The Princely City Passing By
For The Weeks After Epiphany
Words: Linquunt tecta Magi Principis urbis, by C. Coffin
Translation: J. C. Earle, 1883.
Source: Orby Shipley, Annus Sanctus: Hymns of the Church for the Ecclesiastical Year. Vol. 1. (London and New York: Burns and Oates, 1884), p. 50-52.
The princely city passing by, The Magi turn to greet The goal of all their toilsome march In Bethlehem's lowly street ; And while, from many tuneful lips, Spontaneous anthems rise, Triumphant faith takes wings of hope, And wafts them to the skies. Transporting joy, when once again The star that they had lost, With heavenly light and promise bright, Their eager pathway crossed ; Nor stayed its radiant course until It took its golden rest, Above the place where Jesus lay Upon his Mother's breast. No glint is here of ivory, No blaze of burnished gold, No purple robes the infant limbs In gorgeous hues enfold : His palace is a stable rude, His throne a manger wild, And raiment rough in web and woof, The purple of that Child. Let pomp and splendour other kings Luxuriously adorn ; For better proves he thus his reign Supreme the Babe new-born : In peasant-garb and culture mean, He sways the realms of thought ; And 'neath the sceptre of his will The hearts of men are brought. Beside the cradle where he sleeps, They worship on their knees ; And in the Child the eye of faith The present Godhead sees ; Let us, their offspring in the faith, Adore the Infant here; And offer him our best of gifts, Hearts filled with sacred fear. Let chaste and ardent love supply The gold of Eastern kings, And bodies penance-chastened yield The myrrh devotion brings : Our vows and prayers, like frankincense And myrrh, shall sweetly rise To hail the Babe recumbent here As ruler of the skies. To God the Father, fount of light, Be glory evermore ; To God the Son, whose light and grace Extend from shore to shore, Be equal glory given here And in the realms above, In never-ending songs of praise Commensurate with love.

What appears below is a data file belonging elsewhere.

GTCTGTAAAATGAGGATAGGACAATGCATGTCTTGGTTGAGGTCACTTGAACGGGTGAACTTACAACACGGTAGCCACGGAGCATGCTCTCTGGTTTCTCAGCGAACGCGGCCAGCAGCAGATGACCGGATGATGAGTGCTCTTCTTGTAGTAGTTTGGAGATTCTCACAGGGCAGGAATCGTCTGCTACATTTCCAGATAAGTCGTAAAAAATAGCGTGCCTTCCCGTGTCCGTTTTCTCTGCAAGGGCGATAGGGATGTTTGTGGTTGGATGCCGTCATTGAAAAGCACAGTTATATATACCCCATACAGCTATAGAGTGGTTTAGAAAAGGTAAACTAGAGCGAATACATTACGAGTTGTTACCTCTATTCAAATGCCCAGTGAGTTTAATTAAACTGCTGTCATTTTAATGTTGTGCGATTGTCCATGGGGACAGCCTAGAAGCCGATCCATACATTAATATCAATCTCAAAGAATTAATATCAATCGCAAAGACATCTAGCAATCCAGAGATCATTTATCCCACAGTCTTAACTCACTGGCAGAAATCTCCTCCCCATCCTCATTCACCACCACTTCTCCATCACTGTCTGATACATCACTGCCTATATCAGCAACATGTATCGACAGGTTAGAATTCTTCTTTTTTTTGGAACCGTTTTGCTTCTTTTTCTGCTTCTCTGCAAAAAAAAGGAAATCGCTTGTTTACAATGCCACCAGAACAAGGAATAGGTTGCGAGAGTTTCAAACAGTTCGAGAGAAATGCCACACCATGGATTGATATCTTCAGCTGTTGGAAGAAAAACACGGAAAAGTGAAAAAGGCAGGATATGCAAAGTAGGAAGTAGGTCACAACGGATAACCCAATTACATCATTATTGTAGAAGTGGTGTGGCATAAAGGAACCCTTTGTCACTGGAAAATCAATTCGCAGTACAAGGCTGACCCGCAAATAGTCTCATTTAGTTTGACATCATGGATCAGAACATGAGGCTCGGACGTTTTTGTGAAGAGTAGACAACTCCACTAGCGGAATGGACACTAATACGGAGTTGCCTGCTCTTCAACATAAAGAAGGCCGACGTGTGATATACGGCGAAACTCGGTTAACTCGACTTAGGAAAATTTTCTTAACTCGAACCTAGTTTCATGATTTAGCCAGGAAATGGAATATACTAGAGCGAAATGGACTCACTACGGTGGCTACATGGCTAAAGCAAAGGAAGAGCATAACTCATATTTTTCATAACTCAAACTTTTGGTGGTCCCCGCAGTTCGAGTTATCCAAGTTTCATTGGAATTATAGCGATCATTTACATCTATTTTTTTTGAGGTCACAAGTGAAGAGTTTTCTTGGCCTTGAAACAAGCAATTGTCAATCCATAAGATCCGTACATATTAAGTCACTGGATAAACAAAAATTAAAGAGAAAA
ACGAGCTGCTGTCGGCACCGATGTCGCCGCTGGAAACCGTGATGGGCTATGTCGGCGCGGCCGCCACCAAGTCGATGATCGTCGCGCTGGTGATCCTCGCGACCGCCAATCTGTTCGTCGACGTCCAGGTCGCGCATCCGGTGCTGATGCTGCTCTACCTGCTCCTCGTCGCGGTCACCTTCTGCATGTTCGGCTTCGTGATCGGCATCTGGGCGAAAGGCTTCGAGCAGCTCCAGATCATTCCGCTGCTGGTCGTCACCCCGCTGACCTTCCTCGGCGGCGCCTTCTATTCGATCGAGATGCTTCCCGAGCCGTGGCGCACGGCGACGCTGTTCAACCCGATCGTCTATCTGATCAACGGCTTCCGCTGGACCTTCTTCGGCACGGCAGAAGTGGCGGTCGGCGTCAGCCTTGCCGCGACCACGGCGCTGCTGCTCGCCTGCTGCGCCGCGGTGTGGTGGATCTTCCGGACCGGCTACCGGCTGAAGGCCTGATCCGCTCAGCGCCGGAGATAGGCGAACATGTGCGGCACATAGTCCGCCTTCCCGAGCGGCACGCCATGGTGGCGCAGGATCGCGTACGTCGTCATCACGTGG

Note from Shipley:
56. Linquunt tecta Magi principis orbis. Lauds Hymn from the Paris Breviary, by C. Coffin. The princely city passing by. J. C. Earle, 1883. 50
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